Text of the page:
Using the OrchardCore OpenID management feature with an existing OpenIddict deployment

With the recent announcement that IdentityServer is transitioning to a commercial model, some of you may already be looking for alternatives. I'd like to reiterate that I encourage every IdentityServer user to keep using it and pay for it, but I also realize that not everyone will be able to afford an IdentityServer licence (whose cheapest plan is $1,500/year). As such, it was not a surprise to receive many mails from IdentityServer users evaluating their options soon after the announcement.

Even though both implement the OpenID Connect and OAuth 2.0 specifications, OpenIddict and IdentityServer4 are very different under the hood and have different approaches: IdentityServer4 was designed as a general and ready-to-use identity provider for ASP.NET Core while OpenIddict 3.0 aims at offering a fully modular OpenID Connect server and validation stack that can be used not only on ASP.NET Core 2.1 (.NET Framework and .NET Core), 3.1 and 5.0, but also in legacy ASP.NET >= 4.6.1 applications using OWIN/Katana.

Internally, the two server stacks don't have much in common: IdentityServer4 uses a traditional and linear services-based approach (with request/token validators and response generators) while OpenIddict 3.0 uses a completely different model based on events and asynchronous events handlers: each handler is responsible of a very specific task (e.g ensuring a redirect_uri is not malformed and doesn't include a fragment) and all the handlers can be removed, reordered and even replaced by custom handlers for those who need to override the default logic used by OpenIddict 3.0.

Unlike IdentityServer4, OpenIddict doesn't ship with any membership stack integration, which is something developers must implement themselves. In the OpenIddict world, this is typically done by adding an authorization controller that serves as bridge between the user authentication part (generally implemented using ASP.NET Core Identity) and the OpenID Connect authorization part. Concretely, OpenIddict only knows about ClaimsPrincipal instances and you're responsible of providing ClaimsPrincipals containing the claims you want OpenIddict to use in your tokens.

You probably guessed it by now: OpenIddict 3.0 is very different from IdentityServer4 and those hoping for a free look-alike will likely be disappointed. Fortunately, implementing an OpenID Connect server using OpenIddict is not hard, and generally consists in copying a few files from the openiddict-samples repository.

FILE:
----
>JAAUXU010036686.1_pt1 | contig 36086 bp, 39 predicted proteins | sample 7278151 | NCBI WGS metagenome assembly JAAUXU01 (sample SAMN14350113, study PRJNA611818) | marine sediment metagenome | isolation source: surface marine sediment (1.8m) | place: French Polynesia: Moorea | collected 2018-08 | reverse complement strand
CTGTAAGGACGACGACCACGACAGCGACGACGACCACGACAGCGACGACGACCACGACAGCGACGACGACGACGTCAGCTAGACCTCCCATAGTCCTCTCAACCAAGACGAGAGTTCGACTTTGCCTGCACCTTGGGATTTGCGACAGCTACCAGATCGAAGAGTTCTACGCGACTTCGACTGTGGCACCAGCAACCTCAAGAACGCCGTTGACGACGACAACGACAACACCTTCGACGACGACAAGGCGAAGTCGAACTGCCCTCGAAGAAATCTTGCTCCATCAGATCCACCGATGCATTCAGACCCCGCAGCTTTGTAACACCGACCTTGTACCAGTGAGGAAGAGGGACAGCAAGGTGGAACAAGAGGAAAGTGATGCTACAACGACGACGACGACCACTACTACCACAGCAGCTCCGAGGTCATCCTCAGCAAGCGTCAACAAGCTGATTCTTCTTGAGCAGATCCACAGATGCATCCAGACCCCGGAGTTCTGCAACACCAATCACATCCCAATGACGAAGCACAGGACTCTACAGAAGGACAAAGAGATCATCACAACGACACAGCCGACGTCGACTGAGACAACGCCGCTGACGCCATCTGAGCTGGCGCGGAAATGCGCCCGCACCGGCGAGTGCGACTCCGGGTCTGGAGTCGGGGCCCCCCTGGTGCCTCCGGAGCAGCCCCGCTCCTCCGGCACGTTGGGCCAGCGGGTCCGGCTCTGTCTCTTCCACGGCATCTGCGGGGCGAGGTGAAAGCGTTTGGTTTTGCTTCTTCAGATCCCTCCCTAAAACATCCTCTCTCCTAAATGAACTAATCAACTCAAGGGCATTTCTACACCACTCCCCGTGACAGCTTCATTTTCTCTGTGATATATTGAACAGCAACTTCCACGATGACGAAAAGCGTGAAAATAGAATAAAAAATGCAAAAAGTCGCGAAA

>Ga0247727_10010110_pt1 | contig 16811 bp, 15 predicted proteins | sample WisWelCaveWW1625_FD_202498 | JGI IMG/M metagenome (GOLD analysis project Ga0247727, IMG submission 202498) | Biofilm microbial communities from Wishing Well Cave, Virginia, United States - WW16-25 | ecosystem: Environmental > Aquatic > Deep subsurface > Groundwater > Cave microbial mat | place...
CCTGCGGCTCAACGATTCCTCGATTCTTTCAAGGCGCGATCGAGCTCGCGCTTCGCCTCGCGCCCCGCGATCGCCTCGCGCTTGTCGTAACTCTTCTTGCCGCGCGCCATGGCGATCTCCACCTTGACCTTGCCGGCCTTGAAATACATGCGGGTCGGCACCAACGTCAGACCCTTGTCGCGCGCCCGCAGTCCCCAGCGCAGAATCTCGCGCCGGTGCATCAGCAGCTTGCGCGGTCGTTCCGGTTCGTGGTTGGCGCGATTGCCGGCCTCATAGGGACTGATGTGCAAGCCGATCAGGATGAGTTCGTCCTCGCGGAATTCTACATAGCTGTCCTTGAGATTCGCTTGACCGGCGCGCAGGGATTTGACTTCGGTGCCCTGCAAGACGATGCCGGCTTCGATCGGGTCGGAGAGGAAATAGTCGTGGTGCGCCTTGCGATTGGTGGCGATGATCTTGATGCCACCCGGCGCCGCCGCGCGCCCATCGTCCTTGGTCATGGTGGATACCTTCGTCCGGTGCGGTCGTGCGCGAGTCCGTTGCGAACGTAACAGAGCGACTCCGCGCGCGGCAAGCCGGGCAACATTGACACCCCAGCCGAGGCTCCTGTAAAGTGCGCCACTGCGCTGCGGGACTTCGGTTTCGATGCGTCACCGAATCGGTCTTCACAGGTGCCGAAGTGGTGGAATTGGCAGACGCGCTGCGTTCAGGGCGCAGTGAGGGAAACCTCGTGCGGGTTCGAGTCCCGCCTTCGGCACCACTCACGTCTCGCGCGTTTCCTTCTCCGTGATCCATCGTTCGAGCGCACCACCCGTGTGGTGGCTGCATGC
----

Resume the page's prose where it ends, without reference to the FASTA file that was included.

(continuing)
There's however something that IdentityServer4 users will likely miss: an equivalent of the popular Skoruba.IdentityServer4.Admin project that offers a GUI to manage users, roles, clients and authorizations. While there's indeed no direct equivalent in OpenIddict itself, the OrchardCore project has a native OpenID module based on OpenIddict that includes a clients management feature. This feature is still young and quite limited (read, not as complete as Skoruba.IdentityServer4.Admin), but it's actively developed and contributions are always welcome.

In this blog post, I'll demonstrate how this management GUI can be used with an existing OpenIddict server (typically located in another project).

So here we go:

Download the OpenIddict samples solution

For that, clone the https://github.com/openiddict/openiddict-samples repository.

For this tutorial, we'll use the Velusia.Server demo, a very typical ASP.NET Core application that implements code flow support. Launch it via Visual Studio or using dotnet run and make sure the openiddict-velusia-sample database is correctly created by Entity Framework Core in your local (localdb)\MSSQLLocalDB SQL Server instance.

Create a new empty ASP.NET Core project and add the OrchardCore nightly builds feed to your NuGet config

At the time of writing, the OrchardCore OpenID module version compatible with OpenIddict 3.0 beta5 (the latest) is not yet on NuGet.org. As such, you'll need to register the OrchardCore nightly builds feed: https://nuget.cloudsmith.io/orchardcore/preview/v3/index.json

Since .NET 5.0 should ship soon, I decided to create an ASP.NET Core 5.0 application, but it should also work with 3.1.

Reference the OrchardCore CMS metapackage and register the OrchardCore services and middleware